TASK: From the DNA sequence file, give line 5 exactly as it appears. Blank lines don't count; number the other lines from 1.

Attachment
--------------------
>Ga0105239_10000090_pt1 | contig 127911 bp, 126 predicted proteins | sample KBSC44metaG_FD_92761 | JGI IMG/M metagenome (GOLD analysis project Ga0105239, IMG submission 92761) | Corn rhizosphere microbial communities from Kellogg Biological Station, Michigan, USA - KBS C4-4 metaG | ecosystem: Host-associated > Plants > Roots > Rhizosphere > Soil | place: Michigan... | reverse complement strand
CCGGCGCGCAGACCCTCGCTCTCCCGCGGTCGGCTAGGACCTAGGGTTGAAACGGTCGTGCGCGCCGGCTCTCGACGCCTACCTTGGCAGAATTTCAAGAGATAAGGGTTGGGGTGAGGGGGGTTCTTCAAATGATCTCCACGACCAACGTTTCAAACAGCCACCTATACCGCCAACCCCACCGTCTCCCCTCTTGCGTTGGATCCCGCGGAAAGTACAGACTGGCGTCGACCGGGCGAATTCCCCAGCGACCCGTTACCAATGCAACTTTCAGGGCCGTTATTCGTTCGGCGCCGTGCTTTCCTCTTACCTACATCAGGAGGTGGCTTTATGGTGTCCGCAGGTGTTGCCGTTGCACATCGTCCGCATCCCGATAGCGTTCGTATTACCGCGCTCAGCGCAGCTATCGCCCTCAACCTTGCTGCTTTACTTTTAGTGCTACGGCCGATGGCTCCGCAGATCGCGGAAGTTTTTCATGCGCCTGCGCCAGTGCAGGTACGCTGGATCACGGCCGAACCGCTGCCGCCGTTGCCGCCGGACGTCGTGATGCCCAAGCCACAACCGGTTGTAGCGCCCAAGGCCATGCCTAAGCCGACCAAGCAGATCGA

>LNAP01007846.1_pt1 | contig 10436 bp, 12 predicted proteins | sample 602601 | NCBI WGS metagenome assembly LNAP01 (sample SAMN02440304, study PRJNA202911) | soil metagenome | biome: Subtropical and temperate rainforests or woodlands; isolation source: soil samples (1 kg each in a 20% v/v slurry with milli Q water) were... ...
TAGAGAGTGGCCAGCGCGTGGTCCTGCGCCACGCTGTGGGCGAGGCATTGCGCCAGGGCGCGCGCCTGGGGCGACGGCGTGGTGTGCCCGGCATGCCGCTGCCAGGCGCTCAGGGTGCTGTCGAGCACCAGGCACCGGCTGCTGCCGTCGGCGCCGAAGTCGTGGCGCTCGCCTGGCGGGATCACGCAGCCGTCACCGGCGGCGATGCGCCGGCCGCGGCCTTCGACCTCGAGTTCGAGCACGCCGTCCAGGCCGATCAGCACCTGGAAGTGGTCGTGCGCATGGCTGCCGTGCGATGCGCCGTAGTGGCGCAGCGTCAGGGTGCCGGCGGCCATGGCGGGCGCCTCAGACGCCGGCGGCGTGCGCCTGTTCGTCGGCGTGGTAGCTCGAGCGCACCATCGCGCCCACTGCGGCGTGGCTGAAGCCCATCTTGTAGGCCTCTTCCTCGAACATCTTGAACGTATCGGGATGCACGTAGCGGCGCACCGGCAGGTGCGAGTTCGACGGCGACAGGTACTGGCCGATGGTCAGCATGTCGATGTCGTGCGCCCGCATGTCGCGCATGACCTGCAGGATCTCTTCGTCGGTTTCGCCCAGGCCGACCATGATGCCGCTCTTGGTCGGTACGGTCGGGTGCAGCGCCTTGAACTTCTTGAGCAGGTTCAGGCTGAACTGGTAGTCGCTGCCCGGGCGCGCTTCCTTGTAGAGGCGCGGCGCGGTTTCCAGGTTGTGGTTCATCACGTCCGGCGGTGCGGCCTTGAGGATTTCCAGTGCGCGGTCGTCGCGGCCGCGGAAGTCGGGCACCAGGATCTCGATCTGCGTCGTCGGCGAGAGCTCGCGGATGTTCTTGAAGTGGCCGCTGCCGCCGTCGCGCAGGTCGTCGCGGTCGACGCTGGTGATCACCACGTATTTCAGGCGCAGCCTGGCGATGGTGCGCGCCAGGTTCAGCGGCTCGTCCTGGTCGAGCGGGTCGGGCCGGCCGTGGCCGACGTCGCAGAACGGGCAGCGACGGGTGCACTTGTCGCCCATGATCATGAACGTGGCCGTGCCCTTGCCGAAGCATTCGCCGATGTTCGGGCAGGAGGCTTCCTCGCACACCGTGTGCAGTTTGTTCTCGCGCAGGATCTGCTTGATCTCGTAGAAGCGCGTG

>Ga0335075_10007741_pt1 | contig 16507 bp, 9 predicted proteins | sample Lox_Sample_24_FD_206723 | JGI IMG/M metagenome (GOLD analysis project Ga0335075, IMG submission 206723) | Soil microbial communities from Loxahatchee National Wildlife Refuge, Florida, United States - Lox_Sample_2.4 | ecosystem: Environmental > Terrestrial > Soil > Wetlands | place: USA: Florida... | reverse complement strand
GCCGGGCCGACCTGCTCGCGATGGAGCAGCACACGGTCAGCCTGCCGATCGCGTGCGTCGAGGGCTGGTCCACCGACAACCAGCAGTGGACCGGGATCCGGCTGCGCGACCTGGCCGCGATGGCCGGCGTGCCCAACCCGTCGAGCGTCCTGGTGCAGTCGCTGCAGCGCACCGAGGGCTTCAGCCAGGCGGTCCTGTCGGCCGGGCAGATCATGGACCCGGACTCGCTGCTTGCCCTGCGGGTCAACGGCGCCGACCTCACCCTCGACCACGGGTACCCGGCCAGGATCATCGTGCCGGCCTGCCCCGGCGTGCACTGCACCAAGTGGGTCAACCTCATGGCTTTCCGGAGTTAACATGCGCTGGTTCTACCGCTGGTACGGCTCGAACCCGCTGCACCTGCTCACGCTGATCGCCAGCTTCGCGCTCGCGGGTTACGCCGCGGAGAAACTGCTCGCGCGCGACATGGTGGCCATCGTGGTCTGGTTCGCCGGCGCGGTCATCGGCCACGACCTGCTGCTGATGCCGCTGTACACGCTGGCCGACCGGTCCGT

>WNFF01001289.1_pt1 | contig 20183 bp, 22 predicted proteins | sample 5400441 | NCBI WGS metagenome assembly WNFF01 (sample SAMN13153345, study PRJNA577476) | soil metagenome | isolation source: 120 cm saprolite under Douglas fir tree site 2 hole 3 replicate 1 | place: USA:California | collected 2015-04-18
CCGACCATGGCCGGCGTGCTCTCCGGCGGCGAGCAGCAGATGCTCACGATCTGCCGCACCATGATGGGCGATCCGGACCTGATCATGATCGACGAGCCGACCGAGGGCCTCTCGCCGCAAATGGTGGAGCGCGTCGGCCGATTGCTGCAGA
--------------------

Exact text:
>Ga0335075_10007741_pt1 | contig 16507 bp, 9 predicted proteins | sample Lox_Sample_24_FD_206723 | JGI IMG/M metagenome (GOLD analysis project Ga0335075, IMG submission 206723) | Soil microbial communities from Loxahatchee National Wildlife Refuge, Florida, United States - Lox_Sample_2.4 | ecosystem: Environmental > Terrestrial > Soil > Wetlands | place: USA: Florida... | reverse complement strand